Texans are still locking horns over abortion rights this week, as state legislators once again looked at a proposed law that would tighten safety measures related to the medical procedure for women.

On July 3, legislators voted 8-3 in favor of House Bill 2, which would mean significant changes in how women- even those who are victims of rape and incest- go about getting abortions.

“The goal of this bill is to increase protection for women and unborn children at facilities across Texas,” said Joe Pojman, executive director of the Texas Alliance for Life, a pro-life nonprofit organization created to advocate for all human life from the conception until death. “It requires licensed abortion facilities to raise their safety standards to that of an ambulatory surgical center- which is a licensed facility that has a much higher standard.”

“It also requires that physicians have hospital privileges at a hospital within 30 miles of the place where the abortion is performed so a doctor can care for the woman in the case of a botched abortion or complications,” Pojman told the AFRO.

The bill will also prevent women from having abortions after 20 weeks, or five months of pregnancy, and place tighter standards on the RU-486 abortion pill to ensure it is being used according to FDA protocol.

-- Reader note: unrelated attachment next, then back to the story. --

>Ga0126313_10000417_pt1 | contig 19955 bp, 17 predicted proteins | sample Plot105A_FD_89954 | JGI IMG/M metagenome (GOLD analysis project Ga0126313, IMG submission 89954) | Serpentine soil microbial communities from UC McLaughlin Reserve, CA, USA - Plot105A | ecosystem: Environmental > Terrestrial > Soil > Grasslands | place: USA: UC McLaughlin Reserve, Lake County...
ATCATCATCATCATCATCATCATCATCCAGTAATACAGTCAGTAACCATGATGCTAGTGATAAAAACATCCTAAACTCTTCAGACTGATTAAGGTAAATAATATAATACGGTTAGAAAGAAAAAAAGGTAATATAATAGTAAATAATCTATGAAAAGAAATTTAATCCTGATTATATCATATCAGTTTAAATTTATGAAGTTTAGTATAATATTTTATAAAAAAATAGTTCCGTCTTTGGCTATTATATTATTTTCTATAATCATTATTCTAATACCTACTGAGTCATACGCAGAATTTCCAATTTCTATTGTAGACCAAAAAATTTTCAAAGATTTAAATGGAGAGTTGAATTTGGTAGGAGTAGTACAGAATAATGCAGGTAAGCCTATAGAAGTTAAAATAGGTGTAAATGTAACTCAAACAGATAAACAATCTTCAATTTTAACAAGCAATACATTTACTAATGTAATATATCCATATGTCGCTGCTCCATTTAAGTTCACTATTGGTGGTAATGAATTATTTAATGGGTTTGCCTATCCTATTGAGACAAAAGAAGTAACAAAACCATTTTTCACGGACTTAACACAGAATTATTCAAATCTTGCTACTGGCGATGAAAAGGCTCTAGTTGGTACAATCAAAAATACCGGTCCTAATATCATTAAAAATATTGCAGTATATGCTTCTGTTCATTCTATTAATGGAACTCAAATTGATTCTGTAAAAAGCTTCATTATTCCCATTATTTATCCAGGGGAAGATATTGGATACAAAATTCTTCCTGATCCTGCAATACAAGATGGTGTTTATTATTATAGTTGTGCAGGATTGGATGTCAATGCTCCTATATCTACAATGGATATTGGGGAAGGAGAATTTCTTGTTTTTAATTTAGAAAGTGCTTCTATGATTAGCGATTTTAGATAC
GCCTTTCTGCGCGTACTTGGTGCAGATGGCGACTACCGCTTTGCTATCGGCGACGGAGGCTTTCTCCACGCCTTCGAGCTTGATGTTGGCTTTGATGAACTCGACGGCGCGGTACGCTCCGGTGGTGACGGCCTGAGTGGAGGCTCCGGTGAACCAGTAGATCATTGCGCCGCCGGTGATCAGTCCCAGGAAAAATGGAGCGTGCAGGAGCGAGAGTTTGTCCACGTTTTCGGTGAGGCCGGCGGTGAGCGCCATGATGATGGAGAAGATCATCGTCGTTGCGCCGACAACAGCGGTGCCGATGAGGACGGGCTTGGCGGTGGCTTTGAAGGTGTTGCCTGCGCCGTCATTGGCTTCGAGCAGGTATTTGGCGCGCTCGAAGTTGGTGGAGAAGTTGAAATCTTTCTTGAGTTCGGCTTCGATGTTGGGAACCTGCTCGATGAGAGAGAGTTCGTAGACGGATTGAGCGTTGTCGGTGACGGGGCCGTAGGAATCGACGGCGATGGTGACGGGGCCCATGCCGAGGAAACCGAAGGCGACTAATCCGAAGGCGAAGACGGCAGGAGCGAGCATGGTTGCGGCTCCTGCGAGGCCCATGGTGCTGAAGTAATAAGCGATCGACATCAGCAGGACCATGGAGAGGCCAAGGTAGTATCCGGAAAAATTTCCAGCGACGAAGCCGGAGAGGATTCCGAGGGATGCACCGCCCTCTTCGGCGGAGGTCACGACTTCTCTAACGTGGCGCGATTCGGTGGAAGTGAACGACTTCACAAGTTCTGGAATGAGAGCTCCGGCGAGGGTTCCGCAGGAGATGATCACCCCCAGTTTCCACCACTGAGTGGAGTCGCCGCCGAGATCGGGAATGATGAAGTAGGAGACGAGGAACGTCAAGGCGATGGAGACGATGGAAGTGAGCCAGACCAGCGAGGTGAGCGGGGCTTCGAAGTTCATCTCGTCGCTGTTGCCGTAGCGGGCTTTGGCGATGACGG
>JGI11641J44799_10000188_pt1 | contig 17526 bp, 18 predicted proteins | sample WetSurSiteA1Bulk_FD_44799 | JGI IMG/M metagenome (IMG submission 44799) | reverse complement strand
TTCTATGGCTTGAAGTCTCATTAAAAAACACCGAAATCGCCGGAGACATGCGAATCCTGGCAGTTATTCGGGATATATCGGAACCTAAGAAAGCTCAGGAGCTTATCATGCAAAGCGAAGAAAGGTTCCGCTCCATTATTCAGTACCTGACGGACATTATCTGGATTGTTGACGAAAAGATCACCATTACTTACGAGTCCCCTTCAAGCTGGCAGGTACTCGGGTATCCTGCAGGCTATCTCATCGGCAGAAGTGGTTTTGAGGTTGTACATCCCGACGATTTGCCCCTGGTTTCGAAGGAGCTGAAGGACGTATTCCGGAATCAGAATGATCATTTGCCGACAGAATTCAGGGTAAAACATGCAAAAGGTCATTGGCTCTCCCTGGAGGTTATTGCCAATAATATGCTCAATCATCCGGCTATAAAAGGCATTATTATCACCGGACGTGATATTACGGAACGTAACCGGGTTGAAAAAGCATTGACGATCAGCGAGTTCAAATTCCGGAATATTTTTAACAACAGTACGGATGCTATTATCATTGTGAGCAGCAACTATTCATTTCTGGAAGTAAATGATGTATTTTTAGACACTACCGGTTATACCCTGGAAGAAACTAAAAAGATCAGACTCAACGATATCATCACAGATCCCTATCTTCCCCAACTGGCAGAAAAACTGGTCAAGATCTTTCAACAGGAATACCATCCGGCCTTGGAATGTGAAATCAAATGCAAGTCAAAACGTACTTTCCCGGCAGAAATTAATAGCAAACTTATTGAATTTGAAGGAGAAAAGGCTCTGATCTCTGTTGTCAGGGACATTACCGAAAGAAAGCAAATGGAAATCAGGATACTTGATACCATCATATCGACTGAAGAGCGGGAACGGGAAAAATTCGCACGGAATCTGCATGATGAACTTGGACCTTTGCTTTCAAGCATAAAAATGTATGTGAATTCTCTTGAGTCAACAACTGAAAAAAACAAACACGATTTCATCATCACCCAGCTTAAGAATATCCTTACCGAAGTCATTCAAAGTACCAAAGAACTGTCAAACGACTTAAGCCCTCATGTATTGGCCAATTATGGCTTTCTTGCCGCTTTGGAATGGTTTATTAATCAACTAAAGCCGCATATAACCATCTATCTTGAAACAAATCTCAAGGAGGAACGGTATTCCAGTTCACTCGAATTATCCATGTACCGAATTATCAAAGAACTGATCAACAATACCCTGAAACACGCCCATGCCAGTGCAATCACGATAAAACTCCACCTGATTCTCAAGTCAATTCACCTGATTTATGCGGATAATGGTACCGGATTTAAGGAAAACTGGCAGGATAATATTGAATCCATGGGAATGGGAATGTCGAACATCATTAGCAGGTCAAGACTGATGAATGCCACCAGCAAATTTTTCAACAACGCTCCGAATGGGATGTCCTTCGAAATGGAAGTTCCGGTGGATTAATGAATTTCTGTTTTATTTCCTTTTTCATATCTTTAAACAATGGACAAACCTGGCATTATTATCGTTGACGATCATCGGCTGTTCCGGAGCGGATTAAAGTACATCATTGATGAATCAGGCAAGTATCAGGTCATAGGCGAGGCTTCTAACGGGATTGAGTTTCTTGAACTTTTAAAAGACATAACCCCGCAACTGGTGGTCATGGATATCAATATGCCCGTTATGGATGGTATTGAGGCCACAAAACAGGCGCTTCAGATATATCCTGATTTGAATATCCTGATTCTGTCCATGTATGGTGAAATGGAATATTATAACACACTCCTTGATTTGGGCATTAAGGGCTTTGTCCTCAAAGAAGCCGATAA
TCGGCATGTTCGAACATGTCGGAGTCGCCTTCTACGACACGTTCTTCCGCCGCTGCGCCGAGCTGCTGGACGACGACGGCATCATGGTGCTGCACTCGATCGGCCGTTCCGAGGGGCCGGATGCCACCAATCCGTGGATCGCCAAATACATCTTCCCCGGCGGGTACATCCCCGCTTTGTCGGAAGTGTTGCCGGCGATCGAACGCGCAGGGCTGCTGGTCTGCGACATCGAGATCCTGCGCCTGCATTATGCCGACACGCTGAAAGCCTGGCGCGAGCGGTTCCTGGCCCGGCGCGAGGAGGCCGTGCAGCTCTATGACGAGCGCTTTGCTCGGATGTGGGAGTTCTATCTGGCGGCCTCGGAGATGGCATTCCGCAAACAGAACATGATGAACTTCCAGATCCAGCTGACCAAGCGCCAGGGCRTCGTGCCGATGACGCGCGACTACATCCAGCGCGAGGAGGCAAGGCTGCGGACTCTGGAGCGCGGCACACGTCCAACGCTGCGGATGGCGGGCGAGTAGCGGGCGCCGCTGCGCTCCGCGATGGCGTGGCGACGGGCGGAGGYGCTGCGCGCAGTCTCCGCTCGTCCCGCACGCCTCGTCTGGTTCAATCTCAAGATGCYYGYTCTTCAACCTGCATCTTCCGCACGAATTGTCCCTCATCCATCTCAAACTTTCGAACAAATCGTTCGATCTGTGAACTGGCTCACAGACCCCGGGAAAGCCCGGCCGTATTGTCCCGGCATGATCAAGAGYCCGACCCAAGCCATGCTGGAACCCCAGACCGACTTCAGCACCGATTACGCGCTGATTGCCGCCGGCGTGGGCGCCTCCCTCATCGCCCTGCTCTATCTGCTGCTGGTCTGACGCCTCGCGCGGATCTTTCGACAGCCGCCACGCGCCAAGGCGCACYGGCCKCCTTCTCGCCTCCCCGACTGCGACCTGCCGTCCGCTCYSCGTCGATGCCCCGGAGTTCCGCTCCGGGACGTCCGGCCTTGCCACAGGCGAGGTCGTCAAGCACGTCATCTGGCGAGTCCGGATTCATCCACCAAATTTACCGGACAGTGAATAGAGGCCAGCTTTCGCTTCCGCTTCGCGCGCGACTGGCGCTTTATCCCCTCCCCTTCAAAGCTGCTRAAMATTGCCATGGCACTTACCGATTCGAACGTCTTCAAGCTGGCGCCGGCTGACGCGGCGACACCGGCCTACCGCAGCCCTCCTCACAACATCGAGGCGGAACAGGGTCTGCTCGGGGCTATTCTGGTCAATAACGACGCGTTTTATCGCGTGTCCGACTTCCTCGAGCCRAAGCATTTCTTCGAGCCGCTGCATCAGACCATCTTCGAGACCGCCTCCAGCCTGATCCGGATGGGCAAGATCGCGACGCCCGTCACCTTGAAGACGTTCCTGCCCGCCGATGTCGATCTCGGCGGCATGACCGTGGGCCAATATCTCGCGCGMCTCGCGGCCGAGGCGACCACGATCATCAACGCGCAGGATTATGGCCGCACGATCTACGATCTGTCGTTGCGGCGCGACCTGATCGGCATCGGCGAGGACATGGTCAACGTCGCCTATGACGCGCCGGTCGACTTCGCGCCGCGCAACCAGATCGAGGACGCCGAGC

Pro-choice proponents worry that the tighter standards could shut down a majority of the state’s abortion clinics.

The last attempt to pass the law was shut down by state Sen. Wendy Davis, a Texas Democrat from Fort Worth, who stood and spoke for 10 hours last week about the issue from her pro-choice stance.

Her move, called a filibuster, intentionally went over the deadline by which a vote was to be taken, and kept the pro-life forces at bay. To counter her action, Republican Gov. Rick Perry called another special session to take up the initiative again this week.

The feisty senator praised the thousands that have descended upon Austin to testify at the hearings in a July 1 speech for the “Stand with Texas Women Rally.”

“For years, too many Texas politicians have tried to boost their careers by bullying women who need help with health care,” Davis said, according to transcripts posted to her official senate website.

“They have messed with the way Texas women can get cancer screenings or birth control – or even prenatal care. Those in power have turned down millions and millions of our federal dollars meant to help women here – simply because they wanted to hurt one organization committed to quality healthcare for women,” she said, referencing the State’s action to de-fund Planned Parenthood.

“We have fought for years to convince these politicians that the best way to prevent unintended pregnancies is to give women real control of their lives — by investing in good family planning services and honest, effective, age appropriate sex education for our kids.”

The Texas Senate will vote on the law next week.


Alexis Taylor

AFRO Staff Writer